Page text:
Each of the past two summers, I have participated in workshops on a method for program development called design thinking. You may have heard of it, as it has been the subject of workshop presentations at education conferences, articles in education publications, and faculty retreats. In this article, I recount the history of design thinking in independent schools as I understand it. Call it “Design Thinking: West Coast Edition,” if you will. I would love to hear your experiences as well. Then, in a second article, I plan to tell the story of design thinking here at U Prep, particularly the experience of applying design thinking theory to on-site practice.
Design thinking has its origins in the world of business, specifically product design. A better chair, shoe, or building design have been common subjects of design thinking over the years. IDEO‘s David Kelley is cited as the pioneer of design thinking. Concurrently with explorations of design thinking, independent schools were engaged in a process of “professionalization”, looking to learn from business practices such as employee expectations, employment, and evaluation. The Summer 2011 edition of Independent School featured the theme of “Developing a Professional Culture in School.”
Independent schools were perhaps also attracted to the prestige of a national leader in design thinking, Stanford University. The Institute of Design (a.k.a., d.school), and its offspring IDEO, reached out to schools as early as 2009 (1, 2), and a number of independent school leaders visited and attended their workshops.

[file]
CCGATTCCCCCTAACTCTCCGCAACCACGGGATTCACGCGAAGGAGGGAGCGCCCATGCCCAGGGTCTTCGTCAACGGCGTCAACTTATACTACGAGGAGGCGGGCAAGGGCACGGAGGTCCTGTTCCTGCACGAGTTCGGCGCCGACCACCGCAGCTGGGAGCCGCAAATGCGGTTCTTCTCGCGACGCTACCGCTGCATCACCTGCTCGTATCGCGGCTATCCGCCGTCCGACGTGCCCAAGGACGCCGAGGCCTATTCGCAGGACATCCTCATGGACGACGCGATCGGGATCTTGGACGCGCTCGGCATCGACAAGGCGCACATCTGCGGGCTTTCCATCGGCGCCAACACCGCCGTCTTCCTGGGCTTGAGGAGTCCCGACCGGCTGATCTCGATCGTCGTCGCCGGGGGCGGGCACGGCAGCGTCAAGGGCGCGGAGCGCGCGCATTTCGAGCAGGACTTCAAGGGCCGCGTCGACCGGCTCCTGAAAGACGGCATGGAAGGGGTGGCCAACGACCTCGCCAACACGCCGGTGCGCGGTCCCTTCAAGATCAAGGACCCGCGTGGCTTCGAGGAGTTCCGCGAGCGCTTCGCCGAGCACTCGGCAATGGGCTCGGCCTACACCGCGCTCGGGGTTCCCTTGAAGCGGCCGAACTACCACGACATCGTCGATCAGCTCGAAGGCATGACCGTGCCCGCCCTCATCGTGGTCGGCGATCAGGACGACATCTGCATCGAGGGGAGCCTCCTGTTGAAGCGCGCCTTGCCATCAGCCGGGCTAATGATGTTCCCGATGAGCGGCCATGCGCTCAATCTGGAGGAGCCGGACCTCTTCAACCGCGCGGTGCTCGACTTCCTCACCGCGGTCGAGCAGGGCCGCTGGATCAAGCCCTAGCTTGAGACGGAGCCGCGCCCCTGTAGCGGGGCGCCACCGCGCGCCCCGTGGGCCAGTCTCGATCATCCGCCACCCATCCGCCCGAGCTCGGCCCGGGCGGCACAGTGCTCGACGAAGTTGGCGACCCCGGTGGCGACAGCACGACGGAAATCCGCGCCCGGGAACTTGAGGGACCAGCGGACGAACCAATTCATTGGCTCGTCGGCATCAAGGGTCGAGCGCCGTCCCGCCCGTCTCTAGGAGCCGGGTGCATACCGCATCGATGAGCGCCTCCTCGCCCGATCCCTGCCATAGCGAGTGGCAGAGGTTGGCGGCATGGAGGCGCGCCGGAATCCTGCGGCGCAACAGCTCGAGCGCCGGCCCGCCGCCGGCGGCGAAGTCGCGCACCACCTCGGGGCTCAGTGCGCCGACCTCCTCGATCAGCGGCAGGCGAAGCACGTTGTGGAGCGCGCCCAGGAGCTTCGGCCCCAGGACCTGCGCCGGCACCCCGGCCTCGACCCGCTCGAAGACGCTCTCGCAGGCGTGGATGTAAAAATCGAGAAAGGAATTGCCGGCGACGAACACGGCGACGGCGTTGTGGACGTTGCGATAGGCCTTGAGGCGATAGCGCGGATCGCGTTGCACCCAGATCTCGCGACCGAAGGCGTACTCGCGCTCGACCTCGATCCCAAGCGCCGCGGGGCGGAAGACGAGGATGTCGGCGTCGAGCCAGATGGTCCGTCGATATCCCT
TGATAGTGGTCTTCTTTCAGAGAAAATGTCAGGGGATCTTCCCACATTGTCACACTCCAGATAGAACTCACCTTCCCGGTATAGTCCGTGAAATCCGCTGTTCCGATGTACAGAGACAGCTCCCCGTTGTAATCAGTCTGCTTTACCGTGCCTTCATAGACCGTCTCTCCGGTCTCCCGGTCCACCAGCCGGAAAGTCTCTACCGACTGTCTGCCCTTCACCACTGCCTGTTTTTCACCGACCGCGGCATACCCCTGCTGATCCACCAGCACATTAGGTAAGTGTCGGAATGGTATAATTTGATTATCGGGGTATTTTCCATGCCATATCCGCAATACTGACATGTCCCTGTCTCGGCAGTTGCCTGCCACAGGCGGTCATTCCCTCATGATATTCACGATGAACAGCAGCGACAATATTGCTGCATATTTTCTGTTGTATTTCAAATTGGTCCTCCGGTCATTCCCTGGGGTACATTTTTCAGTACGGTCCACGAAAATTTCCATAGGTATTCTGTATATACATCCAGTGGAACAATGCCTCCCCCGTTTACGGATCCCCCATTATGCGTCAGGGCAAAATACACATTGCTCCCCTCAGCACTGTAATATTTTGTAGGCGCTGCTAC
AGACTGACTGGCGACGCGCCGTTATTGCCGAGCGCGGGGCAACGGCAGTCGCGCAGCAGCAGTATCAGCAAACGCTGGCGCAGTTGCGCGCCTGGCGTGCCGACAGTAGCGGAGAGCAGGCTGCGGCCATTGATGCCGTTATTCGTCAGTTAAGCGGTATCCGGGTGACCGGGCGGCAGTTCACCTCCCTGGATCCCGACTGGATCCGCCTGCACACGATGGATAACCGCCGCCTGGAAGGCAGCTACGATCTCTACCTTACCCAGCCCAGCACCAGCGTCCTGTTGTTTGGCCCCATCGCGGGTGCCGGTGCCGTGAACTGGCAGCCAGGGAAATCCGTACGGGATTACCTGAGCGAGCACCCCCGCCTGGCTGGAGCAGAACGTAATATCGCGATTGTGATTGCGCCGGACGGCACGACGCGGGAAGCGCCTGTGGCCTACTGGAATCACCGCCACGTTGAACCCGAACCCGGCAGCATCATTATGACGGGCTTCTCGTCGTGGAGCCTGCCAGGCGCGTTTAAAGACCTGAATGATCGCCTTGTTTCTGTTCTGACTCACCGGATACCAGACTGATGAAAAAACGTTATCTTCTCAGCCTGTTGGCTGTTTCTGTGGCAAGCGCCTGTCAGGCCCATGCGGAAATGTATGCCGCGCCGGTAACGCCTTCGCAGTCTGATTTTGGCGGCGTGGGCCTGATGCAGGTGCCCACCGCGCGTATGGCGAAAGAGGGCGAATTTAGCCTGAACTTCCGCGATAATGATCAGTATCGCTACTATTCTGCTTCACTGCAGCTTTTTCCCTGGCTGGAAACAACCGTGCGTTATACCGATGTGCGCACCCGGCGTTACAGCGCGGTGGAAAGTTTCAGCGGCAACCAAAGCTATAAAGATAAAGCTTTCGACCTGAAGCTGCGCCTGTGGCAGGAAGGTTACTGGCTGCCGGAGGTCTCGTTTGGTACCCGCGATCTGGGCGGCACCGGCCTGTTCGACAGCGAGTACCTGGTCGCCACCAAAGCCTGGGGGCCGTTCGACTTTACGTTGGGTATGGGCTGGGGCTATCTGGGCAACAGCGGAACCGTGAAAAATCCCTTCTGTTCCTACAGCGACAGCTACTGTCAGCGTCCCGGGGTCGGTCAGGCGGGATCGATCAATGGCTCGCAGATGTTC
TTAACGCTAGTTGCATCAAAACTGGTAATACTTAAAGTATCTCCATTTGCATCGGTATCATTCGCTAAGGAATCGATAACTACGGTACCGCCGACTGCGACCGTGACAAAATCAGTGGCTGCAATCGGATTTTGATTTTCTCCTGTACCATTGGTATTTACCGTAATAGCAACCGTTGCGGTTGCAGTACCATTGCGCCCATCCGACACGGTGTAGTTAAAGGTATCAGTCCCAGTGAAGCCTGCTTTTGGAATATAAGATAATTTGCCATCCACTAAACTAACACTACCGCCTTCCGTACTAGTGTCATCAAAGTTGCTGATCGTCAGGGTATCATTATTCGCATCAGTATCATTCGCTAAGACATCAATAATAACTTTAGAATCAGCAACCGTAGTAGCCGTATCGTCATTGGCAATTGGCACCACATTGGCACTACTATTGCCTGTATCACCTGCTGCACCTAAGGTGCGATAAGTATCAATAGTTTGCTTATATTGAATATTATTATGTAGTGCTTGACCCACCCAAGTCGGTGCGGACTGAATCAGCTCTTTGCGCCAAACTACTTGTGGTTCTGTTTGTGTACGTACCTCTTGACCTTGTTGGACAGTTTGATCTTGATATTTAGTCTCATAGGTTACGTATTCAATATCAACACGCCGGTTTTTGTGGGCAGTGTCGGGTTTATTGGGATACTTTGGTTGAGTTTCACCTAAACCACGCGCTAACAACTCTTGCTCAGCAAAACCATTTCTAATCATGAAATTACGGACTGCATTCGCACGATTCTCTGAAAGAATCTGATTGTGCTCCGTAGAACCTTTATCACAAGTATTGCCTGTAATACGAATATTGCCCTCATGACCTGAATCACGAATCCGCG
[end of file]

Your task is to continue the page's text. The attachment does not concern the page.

A smaller but also prominent school is also located along the Peninsula south of San Francisco, Nueva School. The school came into contact with the Stanford d.school, found that these ideas resonated with its practices of experiential education, and decided to make design thinking a core feature of its instructional program. This led to the development of a dedicated space for prototype fabrication, hiring of a program director, and the integration of design thinking methods throughout the school’s curriculum. Nueva staff took design thinking one step further, adopting it as a process for learning environment design, and began to train its own staff as well as those from other schools. This led to several much-cited conference presentations, Nueva’s summer institute for design thinking, as well as its Innovative Learning Conference.
The 2012 NAIS Annual Conference featured workshops on design thinking (1, 2). Architecture firms developed design thinking partnerships with educators (1, 2). Mount Vernon Presbyterian School used a community-based design thinking workshop to inform the redesign of the school’s library and held a Design Thinking Summit. Riverdale Country School and IDEO offered a free online course in design thinking and published an educator’s guide to design thinking. A number of schools began to try design thinking in classrooms and community projects (1, 2). Personally, I have been involved in the design thinking work of Santa Fe Leadership Center and Leading Is Learning. You may be interested in some upcoming Leading Is Learning events, a free webinar on Jan 30 (offered with Whipple Hill) and a design thinking event in June 2013 at Mount Vernon Presbyterian School.
We have engaged with design thinking in a number of ways at University Prep. My next article will explore these efforts and investigate the differences between attending a workshop on design thinking and implementing it in school practice.